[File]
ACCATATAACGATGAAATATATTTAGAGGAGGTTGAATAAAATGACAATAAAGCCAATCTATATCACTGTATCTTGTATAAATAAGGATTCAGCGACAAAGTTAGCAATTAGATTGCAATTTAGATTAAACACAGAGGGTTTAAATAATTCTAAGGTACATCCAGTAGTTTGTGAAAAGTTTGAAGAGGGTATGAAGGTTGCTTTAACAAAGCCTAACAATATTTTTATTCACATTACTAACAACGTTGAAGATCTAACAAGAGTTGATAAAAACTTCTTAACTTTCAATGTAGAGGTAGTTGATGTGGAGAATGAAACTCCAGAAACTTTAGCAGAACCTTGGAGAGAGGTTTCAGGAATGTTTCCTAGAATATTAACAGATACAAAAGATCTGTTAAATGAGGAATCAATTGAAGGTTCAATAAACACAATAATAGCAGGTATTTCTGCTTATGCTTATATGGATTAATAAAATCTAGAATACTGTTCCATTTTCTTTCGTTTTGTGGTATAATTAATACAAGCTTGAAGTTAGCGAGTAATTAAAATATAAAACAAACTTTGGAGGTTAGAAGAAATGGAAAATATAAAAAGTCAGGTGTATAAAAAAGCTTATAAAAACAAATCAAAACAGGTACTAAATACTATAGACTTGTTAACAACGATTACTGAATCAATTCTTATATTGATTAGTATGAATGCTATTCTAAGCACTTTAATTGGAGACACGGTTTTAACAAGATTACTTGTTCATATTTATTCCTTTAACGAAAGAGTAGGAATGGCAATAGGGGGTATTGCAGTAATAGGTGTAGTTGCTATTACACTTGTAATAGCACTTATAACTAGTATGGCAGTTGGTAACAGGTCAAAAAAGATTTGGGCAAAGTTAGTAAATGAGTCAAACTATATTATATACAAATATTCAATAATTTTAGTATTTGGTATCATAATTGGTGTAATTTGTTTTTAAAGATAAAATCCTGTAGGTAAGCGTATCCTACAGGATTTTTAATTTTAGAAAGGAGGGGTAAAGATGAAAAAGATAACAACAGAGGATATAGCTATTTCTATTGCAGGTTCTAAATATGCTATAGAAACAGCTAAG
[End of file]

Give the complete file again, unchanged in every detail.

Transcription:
ACCATATAACGATGAAATATATTTAGAGGAGGTTGAATAAAATGACAATAAAGCCAATCTATATCACTGTATCTTGTATAAATAAGGATTCAGCGACAAAGTTAGCAATTAGATTGCAATTTAGATTAAACACAGAGGGTTTAAATAATTCTAAGGTACATCCAGTAGTTTGTGAAAAGTTTGAAGAGGGTATGAAGGTTGCTTTAACAAAGCCTAACAATATTTTTATTCACATTACTAACAACGTTGAAGATCTAACAAGAGTTGATAAAAACTTCTTAACTTTCAATGTAGAGGTAGTTGATGTGGAGAATGAAACTCCAGAAACTTTAGCAGAACCTTGGAGAGAGGTTTCAGGAATGTTTCCTAGAATATTAACAGATACAAAAGATCTGTTAAATGAGGAATCAATTGAAGGTTCAATAAACACAATAATAGCAGGTATTTCTGCTTATGCTTATATGGATTAATAAAATCTAGAATACTGTTCCATTTTCTTTCGTTTTGTGGTATAATTAATACAAGCTTGAAGTTAGCGAGTAATTAAAATATAAAACAAACTTTGGAGGTTAGAAGAAATGGAAAATATAAAAAGTCAGGTGTATAAAAAAGCTTATAAAAACAAATCAAAACAGGTACTAAATACTATAGACTTGTTAACAACGATTACTGAATCAATTCTTATATTGATTAGTATGAATGCTATTCTAAGCACTTTAATTGGAGACACGGTTTTAACAAGATTACTTGTTCATATTTATTCCTTTAACGAAAGAGTAGGAATGGCAATAGGGGGTATTGCAGTAATAGGTGTAGTTGCTATTACACTTGTAATAGCACTTATAACTAGTATGGCAGTTGGTAACAGGTCAAAAAAGATTTGGGCAAAGTTAGTAAATGAGTCAAACTATATTATATACAAATATTCAATAATTTTAGTATTTGGTATCATAATTGGTGTAATTTGTTTTTAAAGATAAAATCCTGTAGGTAAGCGTATCCTACAGGATTTTTAATTTTAGAAAGGAGGGGTAAAGATGAAAAAGATAACAACAGAGGATATAGCTATTTCTATTGCAGGTTCTAAATATGCTATAGAAACAGCTAAG